The National Thoroughbred Racing Association (NTRA) asked jockeys riding at Pimlico Race Course during all races over the weekend of the 133rd running of the Preakness Stakes (May 16th and 17th, 2008) to wear stickers on their boots or mud pants in honor of Eight Belles. The red and white stickers, made by the NTRA, had a bell, the number 8 and the word "Belles" on them. The Jockey's Guild wholeheartedly agreed. Jockey John Velazquez said: "It's something to remind everybody of a great horse. What happened was a really sad thing, and we're sad. I think it (wearing the stickers) is a good thing to bring awareness to our game. We'll do whatever is possible to minimize anything that happens like that."
Kentucky chief veterinarian Lafe Nichols performed a necropsy and tests at the University of Kentucky's Livestock Disease Diagnostic Center. According to a review of the results by the Associated Press, compound fractures of both front legs at the fetlock joints were confirmed. They described lacerated skin on both legs, an absence of joint fluid in the damaged areas and congested lungs. The filly also experienced a bruised head and hemorrhaging in the left thyroid gland, which the report blamed on her fall after the initial injuries.
Larry Jones, her trainer, commented that he believes the horse just tripped over her own feet. "She's bad about stumbling while pulling up. She doesn't pick her feet up very high. It's one reason she could run very fast and far. She had the perfect motion for being effective and efficient. However, those horses who do that have a tendency to want to stumble."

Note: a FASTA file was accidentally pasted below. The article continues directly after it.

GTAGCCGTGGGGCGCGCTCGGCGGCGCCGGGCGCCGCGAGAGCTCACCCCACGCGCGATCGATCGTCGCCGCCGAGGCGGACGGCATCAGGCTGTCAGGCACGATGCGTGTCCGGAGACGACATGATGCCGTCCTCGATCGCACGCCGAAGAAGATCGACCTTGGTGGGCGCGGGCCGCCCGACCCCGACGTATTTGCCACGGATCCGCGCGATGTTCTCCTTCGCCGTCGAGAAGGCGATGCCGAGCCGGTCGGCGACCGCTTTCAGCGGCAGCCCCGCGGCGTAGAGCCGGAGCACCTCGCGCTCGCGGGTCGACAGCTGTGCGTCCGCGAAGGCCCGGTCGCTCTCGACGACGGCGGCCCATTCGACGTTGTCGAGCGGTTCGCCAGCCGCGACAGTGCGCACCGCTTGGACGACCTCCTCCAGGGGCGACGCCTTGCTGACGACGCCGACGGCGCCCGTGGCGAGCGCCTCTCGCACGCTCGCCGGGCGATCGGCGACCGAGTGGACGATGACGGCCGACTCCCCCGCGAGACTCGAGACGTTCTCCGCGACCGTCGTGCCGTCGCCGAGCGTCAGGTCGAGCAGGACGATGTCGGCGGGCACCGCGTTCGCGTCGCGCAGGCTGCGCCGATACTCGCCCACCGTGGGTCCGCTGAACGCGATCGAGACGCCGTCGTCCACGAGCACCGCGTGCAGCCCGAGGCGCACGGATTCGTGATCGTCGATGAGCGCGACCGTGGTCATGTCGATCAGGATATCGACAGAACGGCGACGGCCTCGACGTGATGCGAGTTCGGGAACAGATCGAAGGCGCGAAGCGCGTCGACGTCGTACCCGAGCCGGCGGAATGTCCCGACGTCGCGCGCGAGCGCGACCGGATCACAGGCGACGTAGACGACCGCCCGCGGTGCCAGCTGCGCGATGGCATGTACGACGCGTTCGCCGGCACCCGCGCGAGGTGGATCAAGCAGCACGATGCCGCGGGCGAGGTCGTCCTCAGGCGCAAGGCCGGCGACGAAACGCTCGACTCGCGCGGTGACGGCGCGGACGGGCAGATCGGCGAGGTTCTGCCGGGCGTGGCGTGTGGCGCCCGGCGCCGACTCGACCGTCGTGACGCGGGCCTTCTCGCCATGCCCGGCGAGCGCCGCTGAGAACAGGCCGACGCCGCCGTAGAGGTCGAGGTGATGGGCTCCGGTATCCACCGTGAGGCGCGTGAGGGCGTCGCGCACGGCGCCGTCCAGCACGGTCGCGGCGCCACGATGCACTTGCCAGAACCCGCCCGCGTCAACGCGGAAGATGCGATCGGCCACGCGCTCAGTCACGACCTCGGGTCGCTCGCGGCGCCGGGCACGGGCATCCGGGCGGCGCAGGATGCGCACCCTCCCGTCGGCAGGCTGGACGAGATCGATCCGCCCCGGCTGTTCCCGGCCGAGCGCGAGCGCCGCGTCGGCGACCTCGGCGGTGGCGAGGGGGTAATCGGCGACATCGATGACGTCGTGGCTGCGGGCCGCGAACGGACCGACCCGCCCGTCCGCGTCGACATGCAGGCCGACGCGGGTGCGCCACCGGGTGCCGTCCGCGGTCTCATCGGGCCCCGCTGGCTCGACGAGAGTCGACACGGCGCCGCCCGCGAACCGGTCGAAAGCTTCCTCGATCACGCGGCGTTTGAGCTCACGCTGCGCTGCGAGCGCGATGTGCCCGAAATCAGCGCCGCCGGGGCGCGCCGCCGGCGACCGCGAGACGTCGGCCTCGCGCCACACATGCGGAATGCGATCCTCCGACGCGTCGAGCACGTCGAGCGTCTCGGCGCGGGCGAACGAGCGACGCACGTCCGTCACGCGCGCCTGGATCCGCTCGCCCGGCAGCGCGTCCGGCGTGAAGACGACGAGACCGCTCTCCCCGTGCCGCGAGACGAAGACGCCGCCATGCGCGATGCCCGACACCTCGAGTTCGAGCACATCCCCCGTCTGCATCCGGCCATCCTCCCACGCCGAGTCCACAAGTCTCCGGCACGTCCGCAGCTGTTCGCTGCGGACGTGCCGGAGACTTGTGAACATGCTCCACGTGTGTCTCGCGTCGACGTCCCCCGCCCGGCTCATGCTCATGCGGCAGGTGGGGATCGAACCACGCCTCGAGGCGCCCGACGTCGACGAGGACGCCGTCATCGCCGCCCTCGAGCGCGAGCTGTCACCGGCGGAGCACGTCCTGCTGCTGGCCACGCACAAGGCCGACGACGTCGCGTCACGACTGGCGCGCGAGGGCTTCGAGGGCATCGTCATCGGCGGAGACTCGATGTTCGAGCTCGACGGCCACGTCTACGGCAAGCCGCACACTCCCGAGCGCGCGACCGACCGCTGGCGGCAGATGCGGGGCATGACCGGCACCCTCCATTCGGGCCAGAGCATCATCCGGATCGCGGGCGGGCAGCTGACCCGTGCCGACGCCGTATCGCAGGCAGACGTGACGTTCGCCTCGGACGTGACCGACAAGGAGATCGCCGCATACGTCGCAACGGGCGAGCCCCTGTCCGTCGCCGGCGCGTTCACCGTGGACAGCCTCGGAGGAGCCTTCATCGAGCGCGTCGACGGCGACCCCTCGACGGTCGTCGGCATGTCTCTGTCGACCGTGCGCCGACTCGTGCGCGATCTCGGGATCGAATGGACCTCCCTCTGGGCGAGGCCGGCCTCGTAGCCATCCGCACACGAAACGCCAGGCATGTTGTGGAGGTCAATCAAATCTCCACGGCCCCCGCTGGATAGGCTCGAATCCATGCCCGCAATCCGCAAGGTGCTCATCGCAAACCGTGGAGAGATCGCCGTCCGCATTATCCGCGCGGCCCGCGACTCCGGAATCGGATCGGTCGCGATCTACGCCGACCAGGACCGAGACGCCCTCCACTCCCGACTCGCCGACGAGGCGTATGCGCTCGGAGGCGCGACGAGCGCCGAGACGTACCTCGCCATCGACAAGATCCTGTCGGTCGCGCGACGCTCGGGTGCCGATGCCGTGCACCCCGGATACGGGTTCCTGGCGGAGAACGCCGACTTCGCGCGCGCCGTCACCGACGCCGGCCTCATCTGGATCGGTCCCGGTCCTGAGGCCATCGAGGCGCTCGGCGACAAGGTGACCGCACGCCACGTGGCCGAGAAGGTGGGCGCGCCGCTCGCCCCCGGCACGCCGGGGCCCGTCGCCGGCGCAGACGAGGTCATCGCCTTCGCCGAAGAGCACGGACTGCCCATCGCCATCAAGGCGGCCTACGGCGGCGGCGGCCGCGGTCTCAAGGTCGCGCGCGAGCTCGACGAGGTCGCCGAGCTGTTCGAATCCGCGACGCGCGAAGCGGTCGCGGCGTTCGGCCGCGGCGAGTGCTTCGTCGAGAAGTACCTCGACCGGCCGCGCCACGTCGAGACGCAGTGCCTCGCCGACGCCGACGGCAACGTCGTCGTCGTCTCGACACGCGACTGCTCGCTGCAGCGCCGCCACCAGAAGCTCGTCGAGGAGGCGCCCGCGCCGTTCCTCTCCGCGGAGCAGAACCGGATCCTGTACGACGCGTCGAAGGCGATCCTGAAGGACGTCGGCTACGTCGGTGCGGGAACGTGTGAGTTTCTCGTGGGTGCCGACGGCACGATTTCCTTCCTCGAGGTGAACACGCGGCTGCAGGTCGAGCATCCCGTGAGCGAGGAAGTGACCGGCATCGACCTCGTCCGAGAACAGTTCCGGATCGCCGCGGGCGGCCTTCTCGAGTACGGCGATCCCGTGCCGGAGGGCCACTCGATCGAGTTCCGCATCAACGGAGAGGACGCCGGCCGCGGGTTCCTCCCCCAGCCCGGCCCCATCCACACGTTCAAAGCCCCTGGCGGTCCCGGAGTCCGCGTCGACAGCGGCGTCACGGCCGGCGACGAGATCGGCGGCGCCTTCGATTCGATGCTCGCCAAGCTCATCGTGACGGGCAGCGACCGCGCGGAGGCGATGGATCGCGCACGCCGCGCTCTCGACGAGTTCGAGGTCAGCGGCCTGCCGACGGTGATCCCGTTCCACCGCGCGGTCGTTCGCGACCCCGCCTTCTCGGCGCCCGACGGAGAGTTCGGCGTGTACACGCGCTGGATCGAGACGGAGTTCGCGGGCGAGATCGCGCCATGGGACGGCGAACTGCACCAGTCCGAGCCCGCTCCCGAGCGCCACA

The Jockey Club has formed a panel to examine the issues, which include breeding practices, track surfaces and medication.
Veteran Washington Post sportswriter Sally Jenkins wrote that thoroughbred horses had become too strong with bones too lightweight: "She ran with the heart of a locomotive, on champagne-glass ankles." Blaming the breeders and investors, Jenkins claimed, "thoroughbred racing is in a moral crisis, and everyone now knows it."
PETA has called for the suspension of jockey Gabriel Saez and the prize money to be revoked if he is found at fault.
Six generations back takes this horse to Native Dancer (foaled March 1950), along with all 20 of the horses in the race, and just about every horse racing in the United States today. Much opinion has been published in the press stating that there may be a connection between the fact of so much inbreeding stemming from Native Dancer, with the weak ankles seen in horses today, leading to Eight Belles' demise. The Los Angeles Times went so far as to headline its opinion piece that today's horses are being "bred for death." The owner of Eight Belles made comments and suggested solutions in an article in the Wall Street Journal.